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Prof Yanlan Mao
MRC Laboratory for Molecular Cell Biology
Prof Yanlan Mao profile picture
  • Professor of Developmental Biophysics
  • Lab for Molecular Cell Bio MRC-UCL
  • Faculty of Life Sciences

2009-2013, Postdoctoral Research Fellow, CRUK London Research Institute
2008, PhD in Developmental Biology and Genetics, MRC Laboratory of Molecular Biology / Cambridge University
2004, BA in Natural Sciences, Cambridge University

2014-2019, MRC Career Development Award
2013-2016, UCL Excellence Fellowship
2009-2012, MRC Biomedical Informatics Fellowship
2009-2013, CRUK Postdoctoral Fellowship
2004-2008, MRC PhD Studentship

Research Summary

Our interests

The control of tissue size and shape is a fundamental problem that remains a remarkable mystery. In our lab we are interested in understanding how tissues achieve their correct size, shape and complex three dimensional architecture, both during normal development, and during regenerative growth. The genetic and biochemical control of tissue growth and regeneration has been extensively studied over the last century, but it is still unclear how the physical and mechanical properties of cells and tissues contribute to how organs are formed and sculpted. What is clear is that in order to change the three-dimensional architecture of any structure, there must be forces, external and/or internal, acting on the system. Therefore, to fully understand how a tissue reaches its appropriate size, pattern and architecture, we are not only studying its genetic and biochemical properties, but also its physical and mechanical characteristics, and in particular the interplay between the mechanical cues and the biochemical signaling pathways.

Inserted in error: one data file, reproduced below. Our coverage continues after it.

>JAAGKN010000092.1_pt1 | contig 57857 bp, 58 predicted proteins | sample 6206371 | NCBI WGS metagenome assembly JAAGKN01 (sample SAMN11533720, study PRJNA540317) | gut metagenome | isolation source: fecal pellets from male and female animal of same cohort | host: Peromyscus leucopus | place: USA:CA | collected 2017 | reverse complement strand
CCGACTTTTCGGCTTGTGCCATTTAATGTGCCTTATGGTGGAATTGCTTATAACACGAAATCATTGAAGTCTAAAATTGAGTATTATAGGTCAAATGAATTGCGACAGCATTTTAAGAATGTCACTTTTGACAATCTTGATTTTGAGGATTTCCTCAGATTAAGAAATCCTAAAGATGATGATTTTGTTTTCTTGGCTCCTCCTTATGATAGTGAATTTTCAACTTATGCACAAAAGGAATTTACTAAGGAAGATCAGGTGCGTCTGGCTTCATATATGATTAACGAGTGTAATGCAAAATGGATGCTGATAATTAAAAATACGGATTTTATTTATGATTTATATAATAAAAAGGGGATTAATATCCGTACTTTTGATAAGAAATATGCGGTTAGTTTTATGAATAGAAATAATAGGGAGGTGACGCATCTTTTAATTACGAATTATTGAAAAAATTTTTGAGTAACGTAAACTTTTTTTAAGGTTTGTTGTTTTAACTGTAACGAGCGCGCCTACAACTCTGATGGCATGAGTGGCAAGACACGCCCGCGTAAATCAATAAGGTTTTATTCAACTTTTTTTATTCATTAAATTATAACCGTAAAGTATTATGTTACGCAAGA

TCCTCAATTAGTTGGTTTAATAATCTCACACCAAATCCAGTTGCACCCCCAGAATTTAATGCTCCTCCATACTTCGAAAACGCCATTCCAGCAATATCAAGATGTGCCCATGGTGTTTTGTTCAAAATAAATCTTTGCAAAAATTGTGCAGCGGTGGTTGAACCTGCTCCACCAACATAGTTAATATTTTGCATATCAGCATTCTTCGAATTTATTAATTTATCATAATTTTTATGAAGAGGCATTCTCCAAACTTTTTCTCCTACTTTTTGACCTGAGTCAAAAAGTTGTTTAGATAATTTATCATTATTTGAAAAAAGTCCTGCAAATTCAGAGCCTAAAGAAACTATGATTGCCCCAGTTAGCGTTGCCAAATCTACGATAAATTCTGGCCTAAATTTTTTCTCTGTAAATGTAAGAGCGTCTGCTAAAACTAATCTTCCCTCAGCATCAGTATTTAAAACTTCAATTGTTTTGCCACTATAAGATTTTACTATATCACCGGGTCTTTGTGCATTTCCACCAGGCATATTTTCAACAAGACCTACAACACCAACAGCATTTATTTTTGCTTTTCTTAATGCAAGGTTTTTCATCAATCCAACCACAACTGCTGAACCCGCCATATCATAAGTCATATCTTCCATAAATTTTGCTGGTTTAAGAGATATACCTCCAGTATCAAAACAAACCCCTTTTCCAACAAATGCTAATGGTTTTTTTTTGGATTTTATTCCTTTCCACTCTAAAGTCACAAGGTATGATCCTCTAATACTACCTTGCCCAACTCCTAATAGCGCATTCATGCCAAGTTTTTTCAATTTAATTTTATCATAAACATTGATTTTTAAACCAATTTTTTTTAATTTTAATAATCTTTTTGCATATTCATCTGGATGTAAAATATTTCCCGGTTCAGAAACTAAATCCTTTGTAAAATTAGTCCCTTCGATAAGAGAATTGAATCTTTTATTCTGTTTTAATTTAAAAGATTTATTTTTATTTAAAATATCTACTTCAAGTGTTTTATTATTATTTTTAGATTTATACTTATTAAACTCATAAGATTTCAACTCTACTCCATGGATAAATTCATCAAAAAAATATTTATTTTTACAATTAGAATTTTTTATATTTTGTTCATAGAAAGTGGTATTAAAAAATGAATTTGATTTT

Our approaches

We use an interdisciplinary approach, combining Drosophila genetics, live imaging, automated image analysis, experimental biophysics, engineering and computational modeling, to understand the importance of mechanical forces in controlling tissue growth and regeneration and how these forces in turn influence gene expression and signaling pathways.

Teaching Summary

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